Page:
Psychological research documents a rich set of relationships between emotions and personality. One line of inquiry examines people's emotional style as being separate from--and interacting with--their emotional content.
Emotional content is *what* we feel. The balance between positive and negative emotion is a major determinant of emotional content. Research tells us that this balance is greatly influenced by two personality traits: extraversion and neuroticism. People who are high in extraversion--who are sociable and outgoing--report higher levels of positive emotion than those who are low in extraversion. On the other hand, people who are high in neuroticism report higher levels of negative emotion than those low in neuroticism.
Emotional content is important because it affects our processing of information. A large body of research finds that people who are high in neuroticism tend to be self-focused and selectively magnify the negative aspects of situations. Over time, this negative focus can interfere with mood, concentration, and motivation. Individuals who are high in extraversion, on the other hand, have a greater propensity for risk-taking--for better and for worse in the trading world.
To some degree our emotional balance is inherited: if your parents were high in neuroticism, you will have a greater likelihood of displaying the trait yourself. Because extraversion and neuroticism are traits, they tend to be relatively stable across the lifespan. While an introverted, neurotic individual may wish to become the life of the party through self-help techniques or psychotherapy, that outcome is unlikely. More realistic is that people with unfavorable traits can influence how these are expressed.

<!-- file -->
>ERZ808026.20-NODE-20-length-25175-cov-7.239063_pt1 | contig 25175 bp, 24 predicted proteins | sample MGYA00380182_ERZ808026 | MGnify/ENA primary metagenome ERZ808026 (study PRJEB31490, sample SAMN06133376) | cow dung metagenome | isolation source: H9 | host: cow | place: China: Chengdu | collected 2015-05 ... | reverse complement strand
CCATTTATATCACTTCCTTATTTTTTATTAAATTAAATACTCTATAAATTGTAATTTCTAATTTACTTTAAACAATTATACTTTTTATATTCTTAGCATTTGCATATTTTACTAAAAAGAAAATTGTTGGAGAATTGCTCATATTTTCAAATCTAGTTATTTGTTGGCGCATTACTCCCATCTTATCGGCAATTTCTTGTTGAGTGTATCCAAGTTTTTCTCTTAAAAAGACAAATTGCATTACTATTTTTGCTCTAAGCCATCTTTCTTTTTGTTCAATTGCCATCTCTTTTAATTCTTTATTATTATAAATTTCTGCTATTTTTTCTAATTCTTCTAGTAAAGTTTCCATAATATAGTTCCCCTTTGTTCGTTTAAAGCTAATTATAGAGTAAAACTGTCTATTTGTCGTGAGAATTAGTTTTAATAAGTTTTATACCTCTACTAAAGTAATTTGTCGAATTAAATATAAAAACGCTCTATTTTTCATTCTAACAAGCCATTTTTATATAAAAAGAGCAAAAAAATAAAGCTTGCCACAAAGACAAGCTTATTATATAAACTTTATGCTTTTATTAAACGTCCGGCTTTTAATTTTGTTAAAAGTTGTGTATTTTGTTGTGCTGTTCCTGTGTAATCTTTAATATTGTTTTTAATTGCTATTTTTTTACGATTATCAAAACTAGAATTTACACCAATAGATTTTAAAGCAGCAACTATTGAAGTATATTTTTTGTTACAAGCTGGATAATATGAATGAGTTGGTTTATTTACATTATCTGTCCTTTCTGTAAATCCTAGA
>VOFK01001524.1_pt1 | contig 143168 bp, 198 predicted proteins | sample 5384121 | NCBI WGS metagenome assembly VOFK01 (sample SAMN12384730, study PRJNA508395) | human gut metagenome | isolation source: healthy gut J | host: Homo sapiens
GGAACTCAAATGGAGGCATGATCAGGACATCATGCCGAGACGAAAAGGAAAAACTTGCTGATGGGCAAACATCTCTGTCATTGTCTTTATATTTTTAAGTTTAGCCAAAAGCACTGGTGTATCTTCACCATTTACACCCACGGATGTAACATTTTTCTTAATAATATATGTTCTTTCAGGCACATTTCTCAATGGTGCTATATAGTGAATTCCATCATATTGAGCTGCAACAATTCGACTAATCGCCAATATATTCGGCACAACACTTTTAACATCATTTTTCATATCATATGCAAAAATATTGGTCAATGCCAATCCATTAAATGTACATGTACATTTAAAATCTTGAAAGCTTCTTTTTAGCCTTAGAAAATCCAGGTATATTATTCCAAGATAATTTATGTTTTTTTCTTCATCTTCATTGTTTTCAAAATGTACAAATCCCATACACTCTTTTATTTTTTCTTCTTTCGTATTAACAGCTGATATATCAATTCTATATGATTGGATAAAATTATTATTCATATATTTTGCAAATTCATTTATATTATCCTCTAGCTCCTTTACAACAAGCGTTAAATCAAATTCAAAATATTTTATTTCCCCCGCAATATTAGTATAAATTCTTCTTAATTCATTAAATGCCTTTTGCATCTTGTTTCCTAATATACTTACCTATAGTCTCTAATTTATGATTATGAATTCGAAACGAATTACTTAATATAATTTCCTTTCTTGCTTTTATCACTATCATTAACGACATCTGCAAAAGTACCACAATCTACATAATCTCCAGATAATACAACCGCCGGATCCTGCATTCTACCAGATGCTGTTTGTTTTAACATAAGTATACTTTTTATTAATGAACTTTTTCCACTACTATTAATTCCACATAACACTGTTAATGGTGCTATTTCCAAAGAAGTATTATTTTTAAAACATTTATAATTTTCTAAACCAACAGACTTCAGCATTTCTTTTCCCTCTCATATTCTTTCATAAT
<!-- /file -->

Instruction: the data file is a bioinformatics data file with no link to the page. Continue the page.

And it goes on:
The ways in which we experience emotion is what is meant by emotional style. A major feature of style is the intensity of our experience. Some people tend to experience feelings very strongly; they have relatively high highs and low lows emotionally. Others are more moderate in their experience: they come across as relatively placid--never very high or low. What we feel and how we feel it interact to contribute to personality. We all know extroverts who are high in intensity--the stereotypic gambler comes to mind--and introverts who are low in intensity: quiet people who keep to themselves.
My experience with traders is that emotional style also interacts with content to affect our trading personalities. Style--the intensity with which we experience--acts as a kind of magnifying glass on emotional experience and thus can also magnify the biasing influences of emotion. The high intensity extrovert is the one most prone to overconfidence and impulsivity; the high intensity person high in neuroticism is most prone to panic and negative thinking.
This is why some of the most standard interventions in trading psychology involve strategies to enhance self-control. Such methods as meditation, biofeedback, and guided imagery help individuals reduce their level of intensity and thus gain control over any extremes of emotional content. In essence, these create emotional thermostats that help a trader modulate his or her experience.
Other interventions in trading psychology--cognitive restructuring work and behavioral methods for treating trauma come immediately to mind--are primarily aimed toward emotional content. By changing how we process information and by reprogramming our emotional responses to stress triggers, we shift ourselves toward a more neutral emotional balance. (The link below on techniques for dealing with emotional disruption of trading details some of these methods).
This is a helpful way of thinking about the kinds of assistance that might benefit a trader. Some traders have a relatively favorable emotional balance (content), but a style that can interfere with objective decision-making. They can benefit from self-control methods. Others have an emotional balance that is out of kilter, which may be magnified by style. They need ways of reprocessing their experience. The techniques used for self-help (or coaching) should be matched to the personality--the emotional composition--of the trader. One size does not fit all.
But what of those gut feelings that can help us make good decisions on the fly? In an upcoming post, I will explore the relationship between emotional style and intuitive decision making: ways of enhancing our access to the positive information underlying some emotional states.
Assessing Trader Personality
Techniques for Dealing With Emotional Disruptions of Trading
Overconfidence and Underconfidence in Trading